When we stop, even for a small amount of our busy day, to find the quiet rhythm of our breath, the bird song, the furious reach of our minds, and the quieting of it as we let go of “doing” we will begin to feel the presence of our love and broken heartedness emerging in the perfection of this moment. Our beautiful precious life is miraculous and this truth is at the core of our being. We can rest in the assurance of our basic goodness in these moments of quiet. No striving required. The unconscious voices that pressure, yell, criticize, manipulate, rage, and blame us or others for our powerlessness, are merely vestiges of stories not yet told and felt from our past.
When we sit and let pass the initial resistances and discomforts of not moving on our impulses, our stories emerge and we may find ourselves weeping as we sit there in the quiet, seemingly, doing nothing. Our understanding from the Buddha is that there is suffering in life, and that there is a way to be liberated from it. Yet like steps into the underworld we must descend down from our minds into our bodies and touch the earth with the salted water of our tears. We are feeling beings, and our world is literally dying right now. This is the time in human history when we must reach out to each other and say goodbye to many things, and many ways of being, both internally and externally, And in so doing we may find that what we are left with is love. A simple clear love to give each other and to give to the earth and her myriad inhabitants who are suffering.
The wind, the trees, the stones, the river, they do not judge us. They are just calling us back to the dream of this world. We are the sentient voice of the planet. And our role is to speak her truth for the sake of all beings. When we see something out of balance it is our responsibility to act and to bring it back into harmony. All of our ancestors at some point were a part of cultures that expressed their intimate gratitude filled dependence on the rhythm and return of their particular part of the world's gifts.
We find a hopeful story emerging from the actions of wise elders and conscious youth heralding in a new global experience based on renewable energy systems, permaculture and shared rights and commons for all living and inanimate things. In pockets all over our planet people are remaking the way humans live on earth based on their in-depth awareness of interdependence with the earth, the air, the fire and the water. "Powering down" from our dependence on fossil fuels will slow down our rat race, and reorient humans towards their local economies and ways of being that are more expressive of each of our individual talents, as farmers, artisans, craftsmen, healers, teachers, writers, designers, architects, builders, singers, dancers and more. Along with that reorientation will come the regrowth of forests and the healing of the oceans, water ways and soils. We have seen time and again that nature will quickly reestablish her diversity and balance when given a chance.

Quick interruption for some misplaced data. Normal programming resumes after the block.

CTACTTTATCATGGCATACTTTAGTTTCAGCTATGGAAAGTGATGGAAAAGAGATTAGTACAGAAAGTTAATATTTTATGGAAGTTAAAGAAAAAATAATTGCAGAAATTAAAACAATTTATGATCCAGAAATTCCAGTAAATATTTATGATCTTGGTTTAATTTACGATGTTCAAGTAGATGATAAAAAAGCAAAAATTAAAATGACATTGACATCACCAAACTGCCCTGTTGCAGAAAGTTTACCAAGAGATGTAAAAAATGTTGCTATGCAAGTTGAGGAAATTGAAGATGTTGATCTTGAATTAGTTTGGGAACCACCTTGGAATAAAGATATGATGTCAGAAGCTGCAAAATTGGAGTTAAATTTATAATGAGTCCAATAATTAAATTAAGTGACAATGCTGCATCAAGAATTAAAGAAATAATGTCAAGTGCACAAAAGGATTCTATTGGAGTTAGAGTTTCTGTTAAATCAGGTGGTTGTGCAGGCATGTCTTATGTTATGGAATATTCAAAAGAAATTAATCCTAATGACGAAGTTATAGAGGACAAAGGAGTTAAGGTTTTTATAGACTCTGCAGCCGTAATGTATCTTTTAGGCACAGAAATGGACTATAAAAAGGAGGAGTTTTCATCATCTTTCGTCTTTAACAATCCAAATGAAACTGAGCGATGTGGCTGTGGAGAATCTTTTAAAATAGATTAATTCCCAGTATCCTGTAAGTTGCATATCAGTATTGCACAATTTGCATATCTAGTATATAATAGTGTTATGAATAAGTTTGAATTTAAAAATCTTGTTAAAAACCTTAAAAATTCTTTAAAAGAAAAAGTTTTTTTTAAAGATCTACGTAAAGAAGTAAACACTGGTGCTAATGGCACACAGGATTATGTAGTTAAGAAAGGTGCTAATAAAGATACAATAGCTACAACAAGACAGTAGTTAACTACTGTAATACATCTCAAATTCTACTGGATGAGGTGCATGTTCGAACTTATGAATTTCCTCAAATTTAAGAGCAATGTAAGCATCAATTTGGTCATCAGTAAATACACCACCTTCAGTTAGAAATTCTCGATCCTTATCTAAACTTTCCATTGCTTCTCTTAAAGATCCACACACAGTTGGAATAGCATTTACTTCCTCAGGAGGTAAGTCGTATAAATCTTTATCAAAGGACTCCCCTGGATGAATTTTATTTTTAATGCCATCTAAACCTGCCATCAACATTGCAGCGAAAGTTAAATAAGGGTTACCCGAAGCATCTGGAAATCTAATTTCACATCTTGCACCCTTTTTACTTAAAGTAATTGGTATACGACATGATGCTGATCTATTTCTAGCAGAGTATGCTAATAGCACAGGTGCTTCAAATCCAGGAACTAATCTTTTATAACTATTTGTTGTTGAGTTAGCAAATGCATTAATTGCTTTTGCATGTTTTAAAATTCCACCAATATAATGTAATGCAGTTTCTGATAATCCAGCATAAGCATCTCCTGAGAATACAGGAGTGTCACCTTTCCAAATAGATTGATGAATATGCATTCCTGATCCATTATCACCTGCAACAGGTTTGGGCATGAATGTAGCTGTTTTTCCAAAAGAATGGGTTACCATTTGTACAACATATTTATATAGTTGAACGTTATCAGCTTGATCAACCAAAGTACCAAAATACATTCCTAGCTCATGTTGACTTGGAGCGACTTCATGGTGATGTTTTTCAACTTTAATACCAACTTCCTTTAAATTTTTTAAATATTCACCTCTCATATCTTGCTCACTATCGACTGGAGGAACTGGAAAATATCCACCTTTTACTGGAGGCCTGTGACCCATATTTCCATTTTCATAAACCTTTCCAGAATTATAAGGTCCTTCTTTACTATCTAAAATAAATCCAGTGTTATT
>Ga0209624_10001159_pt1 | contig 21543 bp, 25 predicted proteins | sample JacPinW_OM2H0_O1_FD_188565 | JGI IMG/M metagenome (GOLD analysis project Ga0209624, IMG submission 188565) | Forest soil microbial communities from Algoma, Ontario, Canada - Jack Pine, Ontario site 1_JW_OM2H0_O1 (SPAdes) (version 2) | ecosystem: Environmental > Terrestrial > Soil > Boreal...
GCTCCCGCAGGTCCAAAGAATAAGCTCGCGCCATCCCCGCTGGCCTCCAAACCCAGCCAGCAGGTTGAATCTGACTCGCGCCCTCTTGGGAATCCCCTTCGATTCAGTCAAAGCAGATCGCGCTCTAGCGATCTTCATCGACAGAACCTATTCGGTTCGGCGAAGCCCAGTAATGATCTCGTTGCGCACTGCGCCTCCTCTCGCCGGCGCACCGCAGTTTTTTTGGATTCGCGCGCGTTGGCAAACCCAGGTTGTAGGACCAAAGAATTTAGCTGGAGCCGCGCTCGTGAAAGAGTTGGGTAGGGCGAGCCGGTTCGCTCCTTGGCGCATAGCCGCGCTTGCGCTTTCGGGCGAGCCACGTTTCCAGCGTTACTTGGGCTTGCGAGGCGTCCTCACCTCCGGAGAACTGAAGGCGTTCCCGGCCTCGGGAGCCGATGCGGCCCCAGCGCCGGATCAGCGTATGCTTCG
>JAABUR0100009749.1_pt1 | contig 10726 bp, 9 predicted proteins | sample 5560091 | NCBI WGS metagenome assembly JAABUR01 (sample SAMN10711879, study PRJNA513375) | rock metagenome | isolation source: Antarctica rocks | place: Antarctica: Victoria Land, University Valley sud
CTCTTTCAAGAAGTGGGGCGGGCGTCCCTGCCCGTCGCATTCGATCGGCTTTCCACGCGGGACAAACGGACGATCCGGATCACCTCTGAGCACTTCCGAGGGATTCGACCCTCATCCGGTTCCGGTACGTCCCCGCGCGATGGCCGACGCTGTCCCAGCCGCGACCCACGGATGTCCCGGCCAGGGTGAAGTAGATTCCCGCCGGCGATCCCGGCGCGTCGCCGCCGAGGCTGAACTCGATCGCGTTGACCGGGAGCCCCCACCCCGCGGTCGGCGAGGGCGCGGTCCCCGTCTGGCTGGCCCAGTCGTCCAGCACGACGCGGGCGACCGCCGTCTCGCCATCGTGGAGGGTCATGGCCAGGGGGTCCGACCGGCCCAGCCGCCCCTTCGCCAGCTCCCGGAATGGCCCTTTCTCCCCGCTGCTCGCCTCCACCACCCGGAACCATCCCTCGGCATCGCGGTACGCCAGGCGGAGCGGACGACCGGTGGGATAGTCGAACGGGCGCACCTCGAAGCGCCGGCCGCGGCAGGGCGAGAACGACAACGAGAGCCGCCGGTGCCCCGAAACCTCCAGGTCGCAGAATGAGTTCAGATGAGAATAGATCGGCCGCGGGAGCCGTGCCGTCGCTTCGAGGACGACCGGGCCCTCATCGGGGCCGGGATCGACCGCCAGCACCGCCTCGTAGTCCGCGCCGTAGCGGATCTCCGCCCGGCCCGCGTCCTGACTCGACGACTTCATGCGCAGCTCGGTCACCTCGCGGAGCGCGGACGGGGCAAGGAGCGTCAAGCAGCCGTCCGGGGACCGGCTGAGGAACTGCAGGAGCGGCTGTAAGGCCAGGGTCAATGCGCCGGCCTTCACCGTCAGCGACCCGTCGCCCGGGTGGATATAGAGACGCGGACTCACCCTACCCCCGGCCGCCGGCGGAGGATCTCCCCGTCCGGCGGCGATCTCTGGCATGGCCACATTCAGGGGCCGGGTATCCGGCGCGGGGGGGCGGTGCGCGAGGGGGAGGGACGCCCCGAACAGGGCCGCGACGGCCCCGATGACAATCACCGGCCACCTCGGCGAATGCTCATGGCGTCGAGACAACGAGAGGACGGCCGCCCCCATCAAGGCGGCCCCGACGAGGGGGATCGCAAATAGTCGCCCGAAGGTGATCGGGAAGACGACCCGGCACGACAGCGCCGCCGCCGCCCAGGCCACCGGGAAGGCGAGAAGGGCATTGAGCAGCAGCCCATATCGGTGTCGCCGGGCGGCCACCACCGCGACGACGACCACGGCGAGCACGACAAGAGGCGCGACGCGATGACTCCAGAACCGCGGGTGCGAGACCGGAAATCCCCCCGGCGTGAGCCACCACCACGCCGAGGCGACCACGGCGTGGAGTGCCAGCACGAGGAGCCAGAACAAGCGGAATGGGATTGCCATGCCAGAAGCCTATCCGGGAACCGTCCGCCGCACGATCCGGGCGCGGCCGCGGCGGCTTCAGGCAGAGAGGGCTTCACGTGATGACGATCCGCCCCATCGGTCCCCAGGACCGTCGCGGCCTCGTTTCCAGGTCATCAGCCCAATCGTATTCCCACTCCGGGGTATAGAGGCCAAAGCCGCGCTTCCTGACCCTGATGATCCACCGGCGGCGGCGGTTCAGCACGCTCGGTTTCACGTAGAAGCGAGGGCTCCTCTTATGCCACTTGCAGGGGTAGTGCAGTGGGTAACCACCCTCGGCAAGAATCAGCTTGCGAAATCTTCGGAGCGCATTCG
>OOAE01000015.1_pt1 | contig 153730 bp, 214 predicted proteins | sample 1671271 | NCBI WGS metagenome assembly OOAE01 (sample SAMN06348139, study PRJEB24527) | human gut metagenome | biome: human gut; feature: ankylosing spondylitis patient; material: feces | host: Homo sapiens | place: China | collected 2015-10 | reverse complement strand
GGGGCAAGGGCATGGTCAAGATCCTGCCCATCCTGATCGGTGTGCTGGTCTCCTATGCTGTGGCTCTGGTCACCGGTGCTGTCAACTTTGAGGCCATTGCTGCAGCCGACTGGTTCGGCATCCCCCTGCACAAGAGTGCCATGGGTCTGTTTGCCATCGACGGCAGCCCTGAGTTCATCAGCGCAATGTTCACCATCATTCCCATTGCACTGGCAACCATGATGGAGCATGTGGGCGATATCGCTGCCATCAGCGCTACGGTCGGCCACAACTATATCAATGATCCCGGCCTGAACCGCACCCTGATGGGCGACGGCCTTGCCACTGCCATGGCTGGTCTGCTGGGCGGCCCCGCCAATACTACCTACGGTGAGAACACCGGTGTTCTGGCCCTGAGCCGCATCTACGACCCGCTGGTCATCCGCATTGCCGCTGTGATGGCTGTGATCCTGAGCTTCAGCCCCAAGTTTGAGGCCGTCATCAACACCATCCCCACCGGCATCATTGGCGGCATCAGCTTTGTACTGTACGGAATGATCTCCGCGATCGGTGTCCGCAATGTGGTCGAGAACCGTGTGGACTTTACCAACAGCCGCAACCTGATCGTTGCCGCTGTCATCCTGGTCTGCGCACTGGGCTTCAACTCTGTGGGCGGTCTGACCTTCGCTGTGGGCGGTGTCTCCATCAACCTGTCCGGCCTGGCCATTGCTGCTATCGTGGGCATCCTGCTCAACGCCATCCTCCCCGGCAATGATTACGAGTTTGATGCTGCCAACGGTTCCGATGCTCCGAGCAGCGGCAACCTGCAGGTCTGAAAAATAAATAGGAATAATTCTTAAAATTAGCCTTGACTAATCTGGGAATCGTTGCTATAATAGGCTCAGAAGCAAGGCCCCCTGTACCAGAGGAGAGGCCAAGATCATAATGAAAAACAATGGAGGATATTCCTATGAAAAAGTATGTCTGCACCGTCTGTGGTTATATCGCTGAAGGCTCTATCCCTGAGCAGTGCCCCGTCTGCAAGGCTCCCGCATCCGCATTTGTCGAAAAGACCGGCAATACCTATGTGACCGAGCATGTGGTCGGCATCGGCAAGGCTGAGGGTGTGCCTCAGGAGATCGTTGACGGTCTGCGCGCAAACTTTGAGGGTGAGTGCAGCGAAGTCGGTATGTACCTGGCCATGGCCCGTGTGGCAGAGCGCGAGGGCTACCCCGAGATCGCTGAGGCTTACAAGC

Our actions in this lifetime are more potent than I believe humans have ever experienced. Each one of us who has the ability and means to speak up and take actions to further this vision needs to do so. And for many that will mean dropping through an innermost grief that is so deep and intense that we may feel like we are dying. In fact we have created a whole culture to avoid it, Avoidance as we all know will only increase the intensity when we are finally forced to face what is true. But once we have we can begin to form a shared Declaration of Interdependence that accounts for the unified well being of our whole planetary system. When we take time to rest in our basic miraculous selves and our interwoven connection with all things, everyday, we will have the clarity of mind to choose with our actions the world we love and want to keep.
Beth Fairservis, MPC